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I recently heard about a construction contractor who's building a house for someone, and this contractor wants the client to open a checking account with the contractor's name on it so that the contractor can use that account to pay for building expenses. I assume the money in the account would come from the client (some kind of cost-plus contract?).

This sounds super sketchy to me. Is there any legitimate reason for doing this instead of just invoicing expenses?

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    Giving a contractor access to the full funds for the job before it is complete is a recipe for disaster. I have heard a TON of horror stories of contractors absconding with the funds and never finishing (or starting) the job. – JohnFx Dec 12 '18 at 22:08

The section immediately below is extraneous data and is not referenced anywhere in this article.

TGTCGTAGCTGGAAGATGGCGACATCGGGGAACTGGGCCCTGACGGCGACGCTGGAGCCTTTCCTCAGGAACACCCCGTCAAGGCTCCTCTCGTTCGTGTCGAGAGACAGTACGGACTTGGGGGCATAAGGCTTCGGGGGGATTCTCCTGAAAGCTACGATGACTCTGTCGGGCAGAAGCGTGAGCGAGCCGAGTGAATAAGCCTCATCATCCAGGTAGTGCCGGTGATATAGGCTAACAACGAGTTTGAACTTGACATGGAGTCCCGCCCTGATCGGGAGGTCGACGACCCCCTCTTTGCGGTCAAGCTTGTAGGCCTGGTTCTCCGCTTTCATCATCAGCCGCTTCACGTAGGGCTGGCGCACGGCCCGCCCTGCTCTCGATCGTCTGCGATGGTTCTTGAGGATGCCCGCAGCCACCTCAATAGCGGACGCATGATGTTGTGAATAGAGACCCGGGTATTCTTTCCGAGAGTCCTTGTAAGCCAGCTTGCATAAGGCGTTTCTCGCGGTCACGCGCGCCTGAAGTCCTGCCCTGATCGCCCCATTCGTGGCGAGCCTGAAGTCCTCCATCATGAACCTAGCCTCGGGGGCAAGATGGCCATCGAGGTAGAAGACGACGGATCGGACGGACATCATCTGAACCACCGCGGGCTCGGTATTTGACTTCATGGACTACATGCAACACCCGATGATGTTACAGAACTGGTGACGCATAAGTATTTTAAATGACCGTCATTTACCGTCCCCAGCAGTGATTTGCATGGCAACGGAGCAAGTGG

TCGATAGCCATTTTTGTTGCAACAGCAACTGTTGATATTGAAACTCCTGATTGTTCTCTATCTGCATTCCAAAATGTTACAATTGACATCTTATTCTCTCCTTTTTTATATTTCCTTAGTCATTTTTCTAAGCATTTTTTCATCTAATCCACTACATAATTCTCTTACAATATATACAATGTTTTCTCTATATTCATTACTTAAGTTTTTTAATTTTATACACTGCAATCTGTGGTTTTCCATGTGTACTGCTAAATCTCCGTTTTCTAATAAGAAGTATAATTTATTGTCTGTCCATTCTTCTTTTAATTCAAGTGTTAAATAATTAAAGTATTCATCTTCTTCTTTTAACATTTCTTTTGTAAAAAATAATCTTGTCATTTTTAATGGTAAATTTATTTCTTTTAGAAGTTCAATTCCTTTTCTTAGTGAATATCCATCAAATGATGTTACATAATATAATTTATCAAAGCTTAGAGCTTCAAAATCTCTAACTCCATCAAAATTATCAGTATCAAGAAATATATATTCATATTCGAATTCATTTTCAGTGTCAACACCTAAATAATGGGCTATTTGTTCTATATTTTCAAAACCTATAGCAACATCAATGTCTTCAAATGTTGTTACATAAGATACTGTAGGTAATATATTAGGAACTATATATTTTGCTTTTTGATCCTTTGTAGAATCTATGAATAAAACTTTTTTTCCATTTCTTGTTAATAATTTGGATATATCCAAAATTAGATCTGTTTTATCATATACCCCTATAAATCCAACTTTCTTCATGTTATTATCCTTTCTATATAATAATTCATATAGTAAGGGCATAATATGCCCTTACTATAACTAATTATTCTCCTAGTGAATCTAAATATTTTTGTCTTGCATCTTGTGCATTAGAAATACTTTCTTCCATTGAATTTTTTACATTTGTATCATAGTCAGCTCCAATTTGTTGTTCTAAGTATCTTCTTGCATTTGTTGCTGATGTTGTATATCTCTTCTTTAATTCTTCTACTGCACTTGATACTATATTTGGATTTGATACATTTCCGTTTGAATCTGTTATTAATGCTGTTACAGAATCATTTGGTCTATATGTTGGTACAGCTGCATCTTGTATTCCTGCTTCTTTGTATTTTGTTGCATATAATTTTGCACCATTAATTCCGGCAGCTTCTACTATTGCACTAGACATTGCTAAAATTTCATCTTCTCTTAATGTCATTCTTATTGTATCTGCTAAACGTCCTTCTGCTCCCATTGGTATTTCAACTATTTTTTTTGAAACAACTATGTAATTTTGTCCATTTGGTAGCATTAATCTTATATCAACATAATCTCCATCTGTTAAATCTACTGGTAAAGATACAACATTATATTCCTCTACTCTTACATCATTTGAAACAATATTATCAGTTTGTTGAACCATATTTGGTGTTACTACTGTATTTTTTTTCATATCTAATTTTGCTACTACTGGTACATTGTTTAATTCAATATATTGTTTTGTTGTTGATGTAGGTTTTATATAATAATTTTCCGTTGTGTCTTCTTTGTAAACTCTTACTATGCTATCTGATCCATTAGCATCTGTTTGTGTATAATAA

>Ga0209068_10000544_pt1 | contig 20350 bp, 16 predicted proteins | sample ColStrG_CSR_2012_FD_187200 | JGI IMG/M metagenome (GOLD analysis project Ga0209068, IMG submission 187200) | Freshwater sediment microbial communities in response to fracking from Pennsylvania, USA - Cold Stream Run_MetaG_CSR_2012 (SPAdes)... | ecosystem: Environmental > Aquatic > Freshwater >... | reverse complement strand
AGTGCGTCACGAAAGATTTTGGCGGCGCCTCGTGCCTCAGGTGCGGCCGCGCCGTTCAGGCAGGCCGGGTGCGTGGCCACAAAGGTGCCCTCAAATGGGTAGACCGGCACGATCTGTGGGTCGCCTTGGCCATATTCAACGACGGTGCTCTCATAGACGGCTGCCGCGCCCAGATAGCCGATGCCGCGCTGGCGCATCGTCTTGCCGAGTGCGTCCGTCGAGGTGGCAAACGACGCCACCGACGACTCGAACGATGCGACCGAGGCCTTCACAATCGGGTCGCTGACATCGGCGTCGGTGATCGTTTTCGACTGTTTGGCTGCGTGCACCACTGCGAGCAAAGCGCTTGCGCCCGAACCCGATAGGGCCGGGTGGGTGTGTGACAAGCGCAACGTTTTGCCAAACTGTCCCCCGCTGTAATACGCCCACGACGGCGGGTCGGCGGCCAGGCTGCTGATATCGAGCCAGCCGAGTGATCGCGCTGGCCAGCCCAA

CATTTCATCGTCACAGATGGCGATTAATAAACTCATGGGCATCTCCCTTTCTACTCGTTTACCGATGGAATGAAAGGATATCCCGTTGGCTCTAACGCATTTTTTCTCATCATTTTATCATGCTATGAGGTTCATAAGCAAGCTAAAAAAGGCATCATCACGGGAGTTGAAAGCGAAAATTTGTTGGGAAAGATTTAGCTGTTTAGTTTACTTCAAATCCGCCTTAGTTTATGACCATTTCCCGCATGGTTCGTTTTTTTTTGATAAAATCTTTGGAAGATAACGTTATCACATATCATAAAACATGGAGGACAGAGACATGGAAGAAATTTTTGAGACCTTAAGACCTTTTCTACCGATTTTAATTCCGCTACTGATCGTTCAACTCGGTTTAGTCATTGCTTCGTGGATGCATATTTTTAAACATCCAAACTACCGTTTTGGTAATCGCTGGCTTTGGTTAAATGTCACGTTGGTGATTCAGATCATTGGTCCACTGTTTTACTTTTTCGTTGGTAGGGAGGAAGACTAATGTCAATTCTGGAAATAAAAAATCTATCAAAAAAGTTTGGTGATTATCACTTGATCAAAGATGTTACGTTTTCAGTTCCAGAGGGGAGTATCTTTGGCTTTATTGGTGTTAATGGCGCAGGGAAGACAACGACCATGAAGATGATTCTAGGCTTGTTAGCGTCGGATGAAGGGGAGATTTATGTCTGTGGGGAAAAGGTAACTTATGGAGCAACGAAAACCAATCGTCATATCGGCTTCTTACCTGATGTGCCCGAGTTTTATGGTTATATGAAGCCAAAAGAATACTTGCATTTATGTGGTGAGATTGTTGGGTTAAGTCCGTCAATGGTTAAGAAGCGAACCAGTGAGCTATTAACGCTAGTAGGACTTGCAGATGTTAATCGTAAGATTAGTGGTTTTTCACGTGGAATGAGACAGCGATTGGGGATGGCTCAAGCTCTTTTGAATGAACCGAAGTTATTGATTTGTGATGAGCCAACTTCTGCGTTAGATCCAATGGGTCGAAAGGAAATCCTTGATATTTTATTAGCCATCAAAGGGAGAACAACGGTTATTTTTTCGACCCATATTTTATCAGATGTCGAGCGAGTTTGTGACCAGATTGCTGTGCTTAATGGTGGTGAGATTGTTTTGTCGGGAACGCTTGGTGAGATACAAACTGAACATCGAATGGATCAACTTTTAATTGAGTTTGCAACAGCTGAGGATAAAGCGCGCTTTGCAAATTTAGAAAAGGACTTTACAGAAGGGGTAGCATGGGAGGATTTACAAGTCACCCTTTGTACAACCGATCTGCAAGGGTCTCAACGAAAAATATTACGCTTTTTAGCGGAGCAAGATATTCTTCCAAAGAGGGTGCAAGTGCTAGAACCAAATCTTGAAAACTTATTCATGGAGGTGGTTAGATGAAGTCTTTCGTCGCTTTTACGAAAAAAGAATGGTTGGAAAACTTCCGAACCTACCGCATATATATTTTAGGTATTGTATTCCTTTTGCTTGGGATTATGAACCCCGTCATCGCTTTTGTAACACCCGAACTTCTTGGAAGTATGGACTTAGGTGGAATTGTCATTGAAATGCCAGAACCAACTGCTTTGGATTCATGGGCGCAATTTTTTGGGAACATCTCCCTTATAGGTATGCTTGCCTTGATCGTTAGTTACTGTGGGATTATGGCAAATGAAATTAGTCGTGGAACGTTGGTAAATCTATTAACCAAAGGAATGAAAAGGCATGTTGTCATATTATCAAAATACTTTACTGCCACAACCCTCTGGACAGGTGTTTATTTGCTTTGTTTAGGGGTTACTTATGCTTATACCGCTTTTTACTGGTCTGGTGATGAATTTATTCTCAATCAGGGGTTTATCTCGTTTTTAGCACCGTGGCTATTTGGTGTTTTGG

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    @JohnFx I can very well imagine the contractor having heard (or lived) a ton of horror stories of clients not paying. Combined with the popular belief that lawyers and notaries cost (instead of save) money, it's not that hard even for an honest contractor to come up with such idea. – Pavel Dec 13 '18 at 8:49